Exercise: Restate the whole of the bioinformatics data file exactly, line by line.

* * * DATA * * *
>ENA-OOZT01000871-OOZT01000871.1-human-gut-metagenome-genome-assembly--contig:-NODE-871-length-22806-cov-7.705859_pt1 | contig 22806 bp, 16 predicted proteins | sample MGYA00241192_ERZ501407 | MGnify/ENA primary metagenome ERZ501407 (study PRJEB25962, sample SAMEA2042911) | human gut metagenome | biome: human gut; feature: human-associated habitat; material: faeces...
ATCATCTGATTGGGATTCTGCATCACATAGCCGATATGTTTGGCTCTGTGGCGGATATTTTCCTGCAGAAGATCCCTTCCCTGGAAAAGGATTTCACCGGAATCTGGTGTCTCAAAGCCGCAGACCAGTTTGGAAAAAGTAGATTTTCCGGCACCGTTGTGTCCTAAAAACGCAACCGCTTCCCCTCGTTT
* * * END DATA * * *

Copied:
>ENA-OOZT01000871-OOZT01000871.1-human-gut-metagenome-genome-assembly--contig:-NODE-871-length-22806-cov-7.705859_pt1 | contig 22806 bp, 16 predicted proteins | sample MGYA00241192_ERZ501407 | MGnify/ENA primary metagenome ERZ501407 (study PRJEB25962, sample SAMEA2042911) | human gut metagenome | biome: human gut; feature: human-associated habitat; material: faeces...
ATCATCTGATTGGGATTCTGCATCACATAGCCGATATGTTTGGCTCTGTGGCGGATATTTTCCTGCAGAAGATCCCTTCCCTGGAAAAGGATTTCACCGGAATCTGGTGTCTCAAAGCCGCAGACCAGTTTGGAAAAAGTAGATTTTCCGGCACCGTTGTGTCCTAAAAACGCAACCGCTTCCCCTCGTTT